The next generation face being in their 50s before they have paid off their student loans and in their 60s before they are mortgage free, research suggested today.
The Scottish Widows study argued that rising life expectancies, combined with people being saddled with large debts earlier in life, mean that today's children should start saving for their retirement at the age of 25 if they want to enjoy a comfortable old age.
Economist Steve Lucas based the projections on predictions that a third of children born in the UK this year will live to be 100 years old.
Greater flexibility in pension saving may be needed in the future
He argued that financial pressures from university and housing costs will mean that the next generation will only be able to afford smaller pension contributions, meaning they need to start saving from around 25 years old to prepare for 30 years of retirement.
Mr Lucas estimated that someone born in 2012 could expect to build up around £73,000 worth of student debt and they would typically be aged around 52 by the time they have paid this off.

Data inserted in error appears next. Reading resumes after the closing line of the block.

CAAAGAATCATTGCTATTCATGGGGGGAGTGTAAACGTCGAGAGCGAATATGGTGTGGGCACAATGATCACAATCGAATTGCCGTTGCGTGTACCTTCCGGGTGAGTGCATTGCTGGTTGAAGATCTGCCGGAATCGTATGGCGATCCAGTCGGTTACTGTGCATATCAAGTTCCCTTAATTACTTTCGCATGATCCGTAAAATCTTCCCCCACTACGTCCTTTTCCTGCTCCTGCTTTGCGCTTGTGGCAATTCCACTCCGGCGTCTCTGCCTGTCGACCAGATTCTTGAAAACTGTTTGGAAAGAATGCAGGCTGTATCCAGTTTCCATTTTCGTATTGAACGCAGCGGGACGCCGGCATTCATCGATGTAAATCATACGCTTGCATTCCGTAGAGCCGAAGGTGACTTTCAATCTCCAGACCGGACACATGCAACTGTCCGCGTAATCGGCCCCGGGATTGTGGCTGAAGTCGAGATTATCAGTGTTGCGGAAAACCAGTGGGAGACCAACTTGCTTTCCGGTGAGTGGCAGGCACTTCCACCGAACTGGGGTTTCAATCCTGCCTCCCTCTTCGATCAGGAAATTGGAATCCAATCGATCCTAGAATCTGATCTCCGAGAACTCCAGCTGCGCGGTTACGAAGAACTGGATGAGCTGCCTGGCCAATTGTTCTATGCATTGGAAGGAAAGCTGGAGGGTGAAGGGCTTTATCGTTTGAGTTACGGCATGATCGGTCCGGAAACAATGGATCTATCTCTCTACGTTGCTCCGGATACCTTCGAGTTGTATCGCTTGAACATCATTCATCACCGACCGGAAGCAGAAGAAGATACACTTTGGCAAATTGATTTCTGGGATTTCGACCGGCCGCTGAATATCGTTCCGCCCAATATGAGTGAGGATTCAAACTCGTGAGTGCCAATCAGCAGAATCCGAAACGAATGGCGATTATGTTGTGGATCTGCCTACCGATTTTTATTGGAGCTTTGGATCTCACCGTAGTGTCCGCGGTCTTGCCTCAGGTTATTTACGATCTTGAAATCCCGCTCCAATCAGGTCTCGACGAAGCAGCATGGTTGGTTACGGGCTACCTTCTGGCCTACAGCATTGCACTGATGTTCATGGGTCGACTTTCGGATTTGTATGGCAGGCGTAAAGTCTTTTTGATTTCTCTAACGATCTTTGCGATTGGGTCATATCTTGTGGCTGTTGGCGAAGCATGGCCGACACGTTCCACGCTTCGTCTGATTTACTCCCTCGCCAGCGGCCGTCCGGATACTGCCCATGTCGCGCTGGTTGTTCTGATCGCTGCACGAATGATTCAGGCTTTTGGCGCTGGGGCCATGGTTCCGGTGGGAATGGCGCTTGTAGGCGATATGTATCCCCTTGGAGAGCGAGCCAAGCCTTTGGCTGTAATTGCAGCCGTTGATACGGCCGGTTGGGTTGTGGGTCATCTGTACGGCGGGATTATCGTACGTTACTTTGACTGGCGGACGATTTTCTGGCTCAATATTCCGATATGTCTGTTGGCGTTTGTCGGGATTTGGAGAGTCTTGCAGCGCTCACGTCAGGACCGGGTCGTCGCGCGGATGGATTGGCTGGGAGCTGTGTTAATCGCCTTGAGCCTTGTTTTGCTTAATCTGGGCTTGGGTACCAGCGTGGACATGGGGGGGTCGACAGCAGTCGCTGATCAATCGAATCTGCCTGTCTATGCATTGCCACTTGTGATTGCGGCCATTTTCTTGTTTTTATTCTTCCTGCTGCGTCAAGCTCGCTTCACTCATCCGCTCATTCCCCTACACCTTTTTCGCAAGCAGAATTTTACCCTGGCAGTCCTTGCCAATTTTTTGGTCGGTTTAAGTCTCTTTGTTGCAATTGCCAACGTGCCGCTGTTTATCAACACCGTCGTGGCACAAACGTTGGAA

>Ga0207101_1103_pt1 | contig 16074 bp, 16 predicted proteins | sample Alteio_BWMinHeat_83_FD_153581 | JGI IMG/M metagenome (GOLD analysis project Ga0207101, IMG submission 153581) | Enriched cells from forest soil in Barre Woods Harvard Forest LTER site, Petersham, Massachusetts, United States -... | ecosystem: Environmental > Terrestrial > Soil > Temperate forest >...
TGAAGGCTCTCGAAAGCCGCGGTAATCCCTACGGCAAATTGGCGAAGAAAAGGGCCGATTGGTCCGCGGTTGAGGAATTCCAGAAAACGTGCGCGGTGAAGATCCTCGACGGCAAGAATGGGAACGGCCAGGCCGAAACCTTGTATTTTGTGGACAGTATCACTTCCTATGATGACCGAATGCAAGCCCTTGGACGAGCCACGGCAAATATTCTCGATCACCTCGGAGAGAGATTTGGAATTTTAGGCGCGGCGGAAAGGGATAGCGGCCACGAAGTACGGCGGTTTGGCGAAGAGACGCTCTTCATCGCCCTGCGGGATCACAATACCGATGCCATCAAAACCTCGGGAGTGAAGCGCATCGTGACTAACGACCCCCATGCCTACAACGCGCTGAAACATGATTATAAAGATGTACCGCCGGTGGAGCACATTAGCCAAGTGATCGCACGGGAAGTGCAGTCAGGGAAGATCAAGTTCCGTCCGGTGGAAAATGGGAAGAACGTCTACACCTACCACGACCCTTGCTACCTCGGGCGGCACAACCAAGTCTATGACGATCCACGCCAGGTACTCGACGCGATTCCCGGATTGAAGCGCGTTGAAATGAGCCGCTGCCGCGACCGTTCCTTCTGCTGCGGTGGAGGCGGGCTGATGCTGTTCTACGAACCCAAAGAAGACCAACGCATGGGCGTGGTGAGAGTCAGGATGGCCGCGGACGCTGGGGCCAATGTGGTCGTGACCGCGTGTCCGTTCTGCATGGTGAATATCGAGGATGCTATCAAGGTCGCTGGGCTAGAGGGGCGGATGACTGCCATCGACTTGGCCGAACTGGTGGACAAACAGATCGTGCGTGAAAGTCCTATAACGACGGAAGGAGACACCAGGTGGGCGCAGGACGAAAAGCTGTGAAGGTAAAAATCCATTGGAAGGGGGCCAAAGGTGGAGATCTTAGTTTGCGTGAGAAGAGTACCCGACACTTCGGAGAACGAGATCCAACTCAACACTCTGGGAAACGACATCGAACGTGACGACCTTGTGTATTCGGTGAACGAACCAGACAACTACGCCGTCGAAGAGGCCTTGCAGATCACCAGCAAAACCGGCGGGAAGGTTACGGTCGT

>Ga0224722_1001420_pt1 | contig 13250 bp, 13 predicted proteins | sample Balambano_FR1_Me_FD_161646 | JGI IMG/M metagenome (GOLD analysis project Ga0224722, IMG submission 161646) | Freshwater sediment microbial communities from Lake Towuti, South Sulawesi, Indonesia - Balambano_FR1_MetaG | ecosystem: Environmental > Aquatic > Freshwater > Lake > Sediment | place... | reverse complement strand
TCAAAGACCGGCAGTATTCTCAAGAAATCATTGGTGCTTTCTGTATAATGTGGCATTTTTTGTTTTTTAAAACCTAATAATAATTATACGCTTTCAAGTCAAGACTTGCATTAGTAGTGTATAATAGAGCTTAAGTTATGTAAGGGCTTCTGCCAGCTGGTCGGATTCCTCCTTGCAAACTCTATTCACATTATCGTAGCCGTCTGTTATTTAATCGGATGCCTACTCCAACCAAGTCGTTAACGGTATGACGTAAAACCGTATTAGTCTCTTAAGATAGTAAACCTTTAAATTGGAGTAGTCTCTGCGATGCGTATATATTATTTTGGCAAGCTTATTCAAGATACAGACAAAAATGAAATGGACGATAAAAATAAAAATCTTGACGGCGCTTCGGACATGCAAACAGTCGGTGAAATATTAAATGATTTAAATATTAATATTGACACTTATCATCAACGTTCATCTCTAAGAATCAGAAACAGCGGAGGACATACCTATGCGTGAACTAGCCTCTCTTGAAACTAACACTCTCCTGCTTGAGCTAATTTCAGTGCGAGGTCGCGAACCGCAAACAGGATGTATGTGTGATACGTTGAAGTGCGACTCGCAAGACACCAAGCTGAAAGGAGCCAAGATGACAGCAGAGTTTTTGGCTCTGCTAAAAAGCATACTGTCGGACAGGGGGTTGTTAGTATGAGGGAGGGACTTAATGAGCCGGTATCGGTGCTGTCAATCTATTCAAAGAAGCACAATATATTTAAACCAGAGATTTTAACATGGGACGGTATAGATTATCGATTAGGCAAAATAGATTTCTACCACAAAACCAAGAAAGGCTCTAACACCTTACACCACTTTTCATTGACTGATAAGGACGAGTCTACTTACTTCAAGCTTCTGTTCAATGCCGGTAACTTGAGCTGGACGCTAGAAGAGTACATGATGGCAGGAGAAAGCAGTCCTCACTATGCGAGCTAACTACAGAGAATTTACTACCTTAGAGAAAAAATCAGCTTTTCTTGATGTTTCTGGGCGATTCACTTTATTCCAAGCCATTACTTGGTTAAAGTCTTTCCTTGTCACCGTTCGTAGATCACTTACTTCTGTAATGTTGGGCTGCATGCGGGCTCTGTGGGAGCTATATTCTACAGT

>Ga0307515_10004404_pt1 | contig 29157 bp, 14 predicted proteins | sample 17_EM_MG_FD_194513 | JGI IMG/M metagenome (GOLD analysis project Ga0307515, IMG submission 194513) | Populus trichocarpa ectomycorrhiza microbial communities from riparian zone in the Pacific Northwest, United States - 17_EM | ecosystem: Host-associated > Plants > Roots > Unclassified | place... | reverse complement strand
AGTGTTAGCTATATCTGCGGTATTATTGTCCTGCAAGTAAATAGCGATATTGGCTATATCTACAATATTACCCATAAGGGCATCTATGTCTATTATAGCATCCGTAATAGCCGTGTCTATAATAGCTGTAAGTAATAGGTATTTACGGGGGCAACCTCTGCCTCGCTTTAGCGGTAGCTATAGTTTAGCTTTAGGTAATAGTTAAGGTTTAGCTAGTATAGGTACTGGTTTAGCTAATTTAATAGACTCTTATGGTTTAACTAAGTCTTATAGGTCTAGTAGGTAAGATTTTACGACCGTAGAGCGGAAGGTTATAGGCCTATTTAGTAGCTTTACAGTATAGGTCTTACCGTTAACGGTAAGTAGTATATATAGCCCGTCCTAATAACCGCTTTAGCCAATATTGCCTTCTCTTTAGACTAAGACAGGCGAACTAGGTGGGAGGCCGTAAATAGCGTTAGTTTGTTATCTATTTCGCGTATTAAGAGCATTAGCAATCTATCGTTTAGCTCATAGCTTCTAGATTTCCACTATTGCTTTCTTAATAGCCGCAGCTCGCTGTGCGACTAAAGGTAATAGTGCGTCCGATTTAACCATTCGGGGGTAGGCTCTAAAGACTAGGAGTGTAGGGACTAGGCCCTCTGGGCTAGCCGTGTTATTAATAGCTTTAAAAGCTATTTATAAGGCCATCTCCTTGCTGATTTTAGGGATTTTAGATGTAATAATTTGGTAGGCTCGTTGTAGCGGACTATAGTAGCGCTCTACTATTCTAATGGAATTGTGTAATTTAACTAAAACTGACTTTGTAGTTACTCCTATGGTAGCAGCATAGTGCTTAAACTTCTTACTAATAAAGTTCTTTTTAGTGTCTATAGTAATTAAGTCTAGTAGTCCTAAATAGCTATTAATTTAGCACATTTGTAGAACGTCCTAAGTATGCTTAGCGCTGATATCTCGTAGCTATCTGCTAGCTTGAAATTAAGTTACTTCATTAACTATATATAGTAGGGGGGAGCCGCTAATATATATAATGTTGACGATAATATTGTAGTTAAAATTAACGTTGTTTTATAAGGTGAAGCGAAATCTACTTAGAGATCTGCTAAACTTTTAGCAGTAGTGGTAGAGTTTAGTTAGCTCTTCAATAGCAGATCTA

They also face being aged around 61 by the time they have cleared their mortgage and can expect to be around 70 years old before they retire, he said.
Mr Lucas said: "In the future, older workers - especially in the professional and business services sector - are likely to stay working longer into their 70s, but the nature of this work will become more flexible and probably more part-time.
"Workers in manual or vocational careers are also likely to look to extend their working lives by undertaking a less strenuous, more part-time role."
The Government's landmark scheme to automatically enrol up to 10 million people into workplace pensions got under way last month, as it works to tackle the pension savings crisis.
Iain McGowan, head of investment propositions at Scottish Widows, said that greater flexibility may be needed in pension saving, as people try to put money aside for their old age at the same time they are facing more immediate pressures on their finances.
He said: "Offering more flexibility that combines the accessibility of an Isa with the tax benefits of a pension could help future generations face up to the twin challenge of saving for short-term financial hurdles like a deposit for a mortgage or a wedding while at the same time setting aside enough for retirement."
The study used a combination of official statistics and figures from insurers and loan companies.
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